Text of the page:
Friday, December 2, 2011


Cricket McRae


I do love the transitions between seasons. Nothing like a Christmas cactus in bloom right next to the last green tomatoes ripening on the window seat. I count myself lucky to live in a place with distinct seasons. Just when you get tired of heat or cold or wind or Indian summer, it’s on to the next thing.

Wait. No one gets tired of Indian summer. What was I thinking?

And I love the transitions between projects. One of my favorite things about my years at The Mother Ship was the cyclical nature of software development. The writing of a book has a life cycle, as well, made up of all kinds of different pieces. The inception of an idea, the sketchy plans, the implementation of those plans, replanning, writing and rewriting and playing with language and fine-tuning effect and arcs and, in the case of books that are part of a series, planting the seeds that will germinate in the next one, or even the next one after that.

Then there are editor revisions, acknowledgements, asking other authors you love to blurb your book, covers and back copy and dedications. There is the marketing in anticipation of release, marketing around the release, and constantly being on the lookout for signing and interview opportunities, blogs to guest post on, and all the rest.

The cycles overlap, just like the cactus and the tomatoes above. That can be tricky, but being at the end of one project and at the beginning of another is a great feeling. I’m there right now, and it’s heady stuff indeed. It combines the satisfaction of completing one project and the anticipation of moving forward with another.

Where are you in your projects, be they writerly or otherwise? Do you like beginnings and endings best, or do you enjoy all the bits and pieces of the whole process?


Darrell James said...

Cricket- I'm in the middle of writing book three in the Del Shannon series. The story developement phase is like giving birth (I suspect). It's difficult and paiful and makes me want to pull my hair out with all the decisions to be made. Where it gets exciting and fun is when the core story has been hammered out and I can come back a really make it sing...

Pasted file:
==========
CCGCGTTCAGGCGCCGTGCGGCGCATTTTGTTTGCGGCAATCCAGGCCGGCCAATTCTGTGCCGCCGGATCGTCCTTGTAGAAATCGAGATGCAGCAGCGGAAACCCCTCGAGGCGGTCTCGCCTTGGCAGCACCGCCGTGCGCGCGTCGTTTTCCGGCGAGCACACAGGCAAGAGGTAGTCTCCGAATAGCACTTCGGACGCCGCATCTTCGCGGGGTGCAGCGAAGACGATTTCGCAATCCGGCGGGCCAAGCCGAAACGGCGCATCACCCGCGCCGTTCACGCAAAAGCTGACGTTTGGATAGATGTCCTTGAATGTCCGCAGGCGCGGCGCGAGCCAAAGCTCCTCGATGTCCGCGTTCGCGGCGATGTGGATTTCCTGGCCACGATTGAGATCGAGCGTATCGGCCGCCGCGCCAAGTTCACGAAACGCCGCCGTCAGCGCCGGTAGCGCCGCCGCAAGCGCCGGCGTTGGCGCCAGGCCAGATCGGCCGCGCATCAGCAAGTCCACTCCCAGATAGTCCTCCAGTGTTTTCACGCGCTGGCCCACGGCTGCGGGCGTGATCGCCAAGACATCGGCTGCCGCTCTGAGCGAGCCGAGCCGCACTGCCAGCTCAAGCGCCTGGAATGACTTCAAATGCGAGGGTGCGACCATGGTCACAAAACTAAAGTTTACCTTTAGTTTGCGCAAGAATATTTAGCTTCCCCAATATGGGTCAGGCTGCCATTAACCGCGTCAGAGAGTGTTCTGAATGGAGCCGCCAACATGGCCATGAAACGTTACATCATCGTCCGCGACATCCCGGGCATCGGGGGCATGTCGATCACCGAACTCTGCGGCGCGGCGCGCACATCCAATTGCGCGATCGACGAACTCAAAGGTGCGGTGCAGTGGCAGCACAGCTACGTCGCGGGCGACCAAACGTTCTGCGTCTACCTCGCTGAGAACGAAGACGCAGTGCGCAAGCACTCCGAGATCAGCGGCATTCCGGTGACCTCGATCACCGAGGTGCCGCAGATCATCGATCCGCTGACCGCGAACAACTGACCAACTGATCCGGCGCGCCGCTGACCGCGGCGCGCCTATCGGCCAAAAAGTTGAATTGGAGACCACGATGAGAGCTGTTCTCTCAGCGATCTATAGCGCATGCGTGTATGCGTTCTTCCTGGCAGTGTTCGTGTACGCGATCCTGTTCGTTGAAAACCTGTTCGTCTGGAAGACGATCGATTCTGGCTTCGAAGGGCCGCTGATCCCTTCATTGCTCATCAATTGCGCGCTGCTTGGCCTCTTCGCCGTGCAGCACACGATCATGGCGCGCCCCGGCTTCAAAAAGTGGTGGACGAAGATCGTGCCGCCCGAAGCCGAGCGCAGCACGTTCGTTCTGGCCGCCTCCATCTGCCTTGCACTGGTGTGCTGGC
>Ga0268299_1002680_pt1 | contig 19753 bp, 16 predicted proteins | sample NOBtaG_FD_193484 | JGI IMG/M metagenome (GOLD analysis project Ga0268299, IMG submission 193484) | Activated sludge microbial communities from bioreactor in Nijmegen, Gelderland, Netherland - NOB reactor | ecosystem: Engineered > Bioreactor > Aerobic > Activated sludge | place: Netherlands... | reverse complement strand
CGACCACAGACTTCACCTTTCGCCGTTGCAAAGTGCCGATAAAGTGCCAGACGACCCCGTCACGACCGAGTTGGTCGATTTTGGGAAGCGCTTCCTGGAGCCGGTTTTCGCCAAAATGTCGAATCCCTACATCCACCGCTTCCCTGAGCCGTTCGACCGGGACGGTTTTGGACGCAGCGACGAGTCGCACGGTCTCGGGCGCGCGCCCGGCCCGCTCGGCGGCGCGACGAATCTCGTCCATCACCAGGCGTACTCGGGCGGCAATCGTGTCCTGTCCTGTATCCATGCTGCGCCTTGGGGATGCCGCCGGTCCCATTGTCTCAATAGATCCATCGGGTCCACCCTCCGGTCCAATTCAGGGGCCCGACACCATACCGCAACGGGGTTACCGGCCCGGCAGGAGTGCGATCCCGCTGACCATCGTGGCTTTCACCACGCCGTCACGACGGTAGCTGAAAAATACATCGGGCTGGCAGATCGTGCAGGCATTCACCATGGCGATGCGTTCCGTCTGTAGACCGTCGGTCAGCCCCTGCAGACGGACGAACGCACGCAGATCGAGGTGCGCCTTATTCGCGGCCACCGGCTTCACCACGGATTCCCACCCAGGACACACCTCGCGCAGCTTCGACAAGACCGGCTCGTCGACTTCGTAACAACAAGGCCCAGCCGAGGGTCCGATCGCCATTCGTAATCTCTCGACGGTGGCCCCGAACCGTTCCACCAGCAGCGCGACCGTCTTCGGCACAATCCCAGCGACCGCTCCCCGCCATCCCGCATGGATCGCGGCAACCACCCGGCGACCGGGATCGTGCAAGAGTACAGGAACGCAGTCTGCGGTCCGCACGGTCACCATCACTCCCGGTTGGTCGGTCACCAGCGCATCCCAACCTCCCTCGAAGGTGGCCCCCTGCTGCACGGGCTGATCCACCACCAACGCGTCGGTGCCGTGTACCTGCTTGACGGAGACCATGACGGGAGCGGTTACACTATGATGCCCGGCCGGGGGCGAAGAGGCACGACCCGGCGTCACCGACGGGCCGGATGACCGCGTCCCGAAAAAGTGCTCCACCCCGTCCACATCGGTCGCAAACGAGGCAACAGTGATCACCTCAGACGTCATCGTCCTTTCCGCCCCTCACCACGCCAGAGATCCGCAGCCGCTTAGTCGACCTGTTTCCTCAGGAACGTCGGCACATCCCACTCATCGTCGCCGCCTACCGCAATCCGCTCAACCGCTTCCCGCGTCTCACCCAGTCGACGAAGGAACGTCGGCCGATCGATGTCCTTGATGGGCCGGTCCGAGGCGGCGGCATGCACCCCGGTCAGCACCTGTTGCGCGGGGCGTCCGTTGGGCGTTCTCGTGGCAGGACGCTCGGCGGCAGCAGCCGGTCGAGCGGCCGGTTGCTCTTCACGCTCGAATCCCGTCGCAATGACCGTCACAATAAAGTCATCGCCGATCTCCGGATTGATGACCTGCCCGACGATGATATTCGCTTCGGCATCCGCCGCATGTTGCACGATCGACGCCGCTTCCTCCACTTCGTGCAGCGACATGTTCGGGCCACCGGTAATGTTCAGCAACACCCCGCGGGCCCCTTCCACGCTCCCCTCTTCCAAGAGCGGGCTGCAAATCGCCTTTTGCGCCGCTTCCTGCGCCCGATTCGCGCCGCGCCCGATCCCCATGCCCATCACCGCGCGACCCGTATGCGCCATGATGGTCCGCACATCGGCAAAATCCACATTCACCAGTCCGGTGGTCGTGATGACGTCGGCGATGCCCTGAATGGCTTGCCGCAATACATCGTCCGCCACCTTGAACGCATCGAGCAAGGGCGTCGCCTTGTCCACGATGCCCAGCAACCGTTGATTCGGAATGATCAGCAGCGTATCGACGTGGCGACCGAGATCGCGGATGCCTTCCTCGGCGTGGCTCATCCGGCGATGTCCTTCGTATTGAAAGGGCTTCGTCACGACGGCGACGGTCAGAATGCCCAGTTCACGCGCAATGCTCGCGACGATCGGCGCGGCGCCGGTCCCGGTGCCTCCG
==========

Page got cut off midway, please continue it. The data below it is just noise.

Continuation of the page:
Oh, and that Indian Summer thing? I could hang onto it forever.

Beth Groundwater said...

Hi Cricket,
January will be the overlap month in my writing process. I'll be finishing up the rough draft of Cataract Canyon when the galley proofs come in for Wicked Eddies. That's also when I'll be lining up promotion events for Wicked Eddies. And, I have a Mexico beach vacation planned that month in the middle of a snowy winter season in Breckenridge. Talk about transitions!

Alan Orloff said...

It seems like I'm always in some kind of transition, so many, in fact, that I don't even notice them anymore. Not sure if that's good or bad. Of course, it's always nice to type, "The End."

Vicki Doudera said...

I'm with you, Cricket, I love the change of seasons. Here in Maine they are very distinct and require a whole lot of behavioral changes... starting the car earlier, making sure there is kindling for the woodstove, covering plants that will snap under too much snow. And yet I am still harvesting Brussels sprouts and chard from the garden.

Feel like I'm just starting to figure out the cyclical nature of the book biz. It's a little crazy to have galley proofs on one corner of my desk and be finishing Book #4 (guess I am in Beth's January...) and "doing" Christmas, and managing a few real estate deals, too... but being a Gemini I have always been a little "schizo" (as my husband calls it.)

G.M. Malliet said...

I like beginnings. By the end of a book I'm frantic I won't finish it in time and there's so much to stitch together. But in the beginning, where no choice is final and I'm free to explore, ponder, and toss out the unworkable ideas, I am SO content.